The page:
If more evidence was needed to make the following even clearer than it already is, it came courtesy of the U.S. Department of Justice last Thursday.
To wit: If you are even remotely suspected of engaging in any activity linked with health care fraud, criminal investigators – likely well-financed and comprehensively staffed task forces – are closely scrutinizing you.
And chances are they already have been for some time.
In what a Reuters article terms a “fraud takedown,” the DOJ acted conclusively by bringing federal criminal charges against more than 600 individuals in widespread health care fraud prosecutions across the country.
Unsurprisingly, Texas was not excepted from the mass indictments. In fact, it was prominently cited in the Reuters piece, with a pharmacy owner and other individuals being charged with the unlawful filling of opioid prescriptions that ended up in the hands of drug couriers and dealers.
An ongoing federal focus on wrongdoing by large drug-making companies that officials say is fueling the nation’s opioid epidemic was not the pharmacy of the latest crackdown. Rather, last week’s announced sweep primarily targeted individuals within the system – especially doctors – who authorities say are catalysts centrally contributing to scores of thousands of deaths each year and billions in fraud-related losses to U.S. taxpayers.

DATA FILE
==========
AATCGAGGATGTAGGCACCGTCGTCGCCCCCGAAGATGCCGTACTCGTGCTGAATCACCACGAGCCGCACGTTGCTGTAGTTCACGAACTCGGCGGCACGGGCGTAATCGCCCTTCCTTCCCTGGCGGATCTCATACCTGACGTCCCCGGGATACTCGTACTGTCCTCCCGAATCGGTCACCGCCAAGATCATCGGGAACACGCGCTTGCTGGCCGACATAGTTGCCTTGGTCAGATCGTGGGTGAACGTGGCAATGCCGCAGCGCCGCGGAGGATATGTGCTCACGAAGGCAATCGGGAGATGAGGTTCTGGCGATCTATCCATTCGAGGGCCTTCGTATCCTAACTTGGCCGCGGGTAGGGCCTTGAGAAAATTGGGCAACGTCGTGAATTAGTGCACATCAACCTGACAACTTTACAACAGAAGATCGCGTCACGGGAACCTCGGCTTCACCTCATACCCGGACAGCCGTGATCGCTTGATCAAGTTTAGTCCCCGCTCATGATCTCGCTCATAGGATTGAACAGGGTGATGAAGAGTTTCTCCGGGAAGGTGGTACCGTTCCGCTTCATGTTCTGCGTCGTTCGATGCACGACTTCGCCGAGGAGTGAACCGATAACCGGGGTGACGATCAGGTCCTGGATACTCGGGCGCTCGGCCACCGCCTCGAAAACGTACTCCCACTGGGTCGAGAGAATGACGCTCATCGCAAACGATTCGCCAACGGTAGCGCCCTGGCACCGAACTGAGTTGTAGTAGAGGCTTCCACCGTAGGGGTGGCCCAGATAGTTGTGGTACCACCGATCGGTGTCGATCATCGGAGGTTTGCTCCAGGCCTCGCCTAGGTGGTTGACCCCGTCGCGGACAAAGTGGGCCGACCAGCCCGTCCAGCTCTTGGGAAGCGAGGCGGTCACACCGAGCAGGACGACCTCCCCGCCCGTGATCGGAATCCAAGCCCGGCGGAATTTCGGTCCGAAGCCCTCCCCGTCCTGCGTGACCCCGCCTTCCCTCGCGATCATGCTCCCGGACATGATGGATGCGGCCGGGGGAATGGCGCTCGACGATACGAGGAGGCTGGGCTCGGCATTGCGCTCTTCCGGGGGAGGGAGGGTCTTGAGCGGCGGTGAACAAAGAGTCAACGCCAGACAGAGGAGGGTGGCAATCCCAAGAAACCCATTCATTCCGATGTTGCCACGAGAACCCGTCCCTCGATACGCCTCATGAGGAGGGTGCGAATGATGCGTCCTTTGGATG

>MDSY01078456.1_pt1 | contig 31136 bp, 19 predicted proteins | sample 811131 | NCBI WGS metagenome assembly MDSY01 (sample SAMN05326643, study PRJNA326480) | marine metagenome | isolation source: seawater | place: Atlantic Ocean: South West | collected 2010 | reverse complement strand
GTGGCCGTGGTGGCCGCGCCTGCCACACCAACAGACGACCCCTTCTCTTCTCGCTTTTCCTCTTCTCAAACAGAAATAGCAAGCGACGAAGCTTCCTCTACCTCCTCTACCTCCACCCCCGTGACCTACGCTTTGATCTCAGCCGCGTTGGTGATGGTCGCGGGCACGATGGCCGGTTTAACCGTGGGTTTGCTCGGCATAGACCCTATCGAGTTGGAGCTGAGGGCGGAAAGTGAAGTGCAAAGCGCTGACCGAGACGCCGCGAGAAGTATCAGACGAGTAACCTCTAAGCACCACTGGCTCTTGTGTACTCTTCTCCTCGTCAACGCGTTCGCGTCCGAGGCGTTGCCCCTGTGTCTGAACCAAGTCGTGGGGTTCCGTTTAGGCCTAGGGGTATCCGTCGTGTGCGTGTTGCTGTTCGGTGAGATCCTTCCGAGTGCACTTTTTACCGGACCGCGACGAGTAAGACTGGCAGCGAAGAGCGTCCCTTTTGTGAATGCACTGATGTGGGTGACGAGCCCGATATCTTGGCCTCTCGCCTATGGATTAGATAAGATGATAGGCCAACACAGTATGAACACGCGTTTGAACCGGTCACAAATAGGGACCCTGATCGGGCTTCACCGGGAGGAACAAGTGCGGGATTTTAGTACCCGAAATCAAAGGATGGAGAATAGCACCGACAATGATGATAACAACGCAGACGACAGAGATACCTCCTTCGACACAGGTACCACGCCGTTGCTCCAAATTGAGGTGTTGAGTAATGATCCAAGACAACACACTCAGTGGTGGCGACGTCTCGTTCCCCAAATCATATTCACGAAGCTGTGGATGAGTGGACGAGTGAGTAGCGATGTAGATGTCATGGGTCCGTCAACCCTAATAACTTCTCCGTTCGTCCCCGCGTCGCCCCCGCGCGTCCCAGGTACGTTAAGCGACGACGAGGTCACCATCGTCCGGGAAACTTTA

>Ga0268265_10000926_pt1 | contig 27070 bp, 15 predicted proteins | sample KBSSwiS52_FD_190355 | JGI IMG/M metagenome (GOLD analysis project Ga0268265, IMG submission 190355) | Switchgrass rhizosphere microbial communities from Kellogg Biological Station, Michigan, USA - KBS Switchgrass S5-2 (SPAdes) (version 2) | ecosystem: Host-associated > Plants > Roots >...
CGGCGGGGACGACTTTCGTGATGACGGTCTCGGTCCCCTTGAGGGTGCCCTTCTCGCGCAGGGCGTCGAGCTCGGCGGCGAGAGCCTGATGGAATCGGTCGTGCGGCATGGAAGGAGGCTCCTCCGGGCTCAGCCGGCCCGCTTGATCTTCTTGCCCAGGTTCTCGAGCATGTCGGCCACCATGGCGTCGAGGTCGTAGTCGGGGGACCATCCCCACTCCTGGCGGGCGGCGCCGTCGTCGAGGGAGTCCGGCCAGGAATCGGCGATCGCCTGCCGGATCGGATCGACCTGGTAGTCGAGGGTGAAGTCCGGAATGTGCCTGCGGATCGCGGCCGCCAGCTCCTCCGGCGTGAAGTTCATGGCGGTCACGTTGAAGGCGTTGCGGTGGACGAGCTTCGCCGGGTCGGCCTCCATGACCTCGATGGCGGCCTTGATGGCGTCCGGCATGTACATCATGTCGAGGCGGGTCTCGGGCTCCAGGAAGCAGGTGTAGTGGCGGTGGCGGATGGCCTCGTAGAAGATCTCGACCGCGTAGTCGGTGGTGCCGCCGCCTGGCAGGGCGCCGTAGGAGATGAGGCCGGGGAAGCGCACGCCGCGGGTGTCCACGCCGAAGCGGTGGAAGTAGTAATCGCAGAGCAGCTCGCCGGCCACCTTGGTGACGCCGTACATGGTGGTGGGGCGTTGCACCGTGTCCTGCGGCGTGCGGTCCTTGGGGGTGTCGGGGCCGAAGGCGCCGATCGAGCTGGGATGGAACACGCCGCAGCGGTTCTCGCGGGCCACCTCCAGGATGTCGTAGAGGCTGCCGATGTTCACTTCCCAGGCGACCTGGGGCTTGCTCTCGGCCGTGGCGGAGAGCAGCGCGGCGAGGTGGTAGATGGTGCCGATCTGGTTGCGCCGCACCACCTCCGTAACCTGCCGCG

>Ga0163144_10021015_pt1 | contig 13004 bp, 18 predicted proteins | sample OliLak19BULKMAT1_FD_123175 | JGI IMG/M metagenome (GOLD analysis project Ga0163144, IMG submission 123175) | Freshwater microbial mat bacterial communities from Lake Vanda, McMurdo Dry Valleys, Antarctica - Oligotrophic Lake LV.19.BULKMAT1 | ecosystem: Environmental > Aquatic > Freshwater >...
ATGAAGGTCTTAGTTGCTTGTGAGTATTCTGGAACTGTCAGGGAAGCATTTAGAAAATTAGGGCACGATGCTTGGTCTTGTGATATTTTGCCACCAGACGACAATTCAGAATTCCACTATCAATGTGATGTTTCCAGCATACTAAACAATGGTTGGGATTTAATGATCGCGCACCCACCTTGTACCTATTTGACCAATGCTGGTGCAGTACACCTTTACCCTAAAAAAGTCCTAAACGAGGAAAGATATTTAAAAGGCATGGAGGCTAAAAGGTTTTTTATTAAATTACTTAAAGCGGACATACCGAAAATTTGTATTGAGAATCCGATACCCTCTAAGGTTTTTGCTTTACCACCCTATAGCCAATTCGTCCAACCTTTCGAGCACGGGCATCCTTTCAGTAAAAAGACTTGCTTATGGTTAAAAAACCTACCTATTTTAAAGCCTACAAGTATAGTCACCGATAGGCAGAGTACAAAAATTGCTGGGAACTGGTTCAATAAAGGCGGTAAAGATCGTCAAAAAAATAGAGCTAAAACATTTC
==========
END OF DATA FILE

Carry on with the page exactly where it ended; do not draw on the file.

A focal point of the sting was on identifying individuals engaged in prescribing irregularities, as well as on the widespread distribution of narcotics like OxyContin. An additional focus targeted false billing schemes that authorities say defraud Medicare and other health programs in a major way.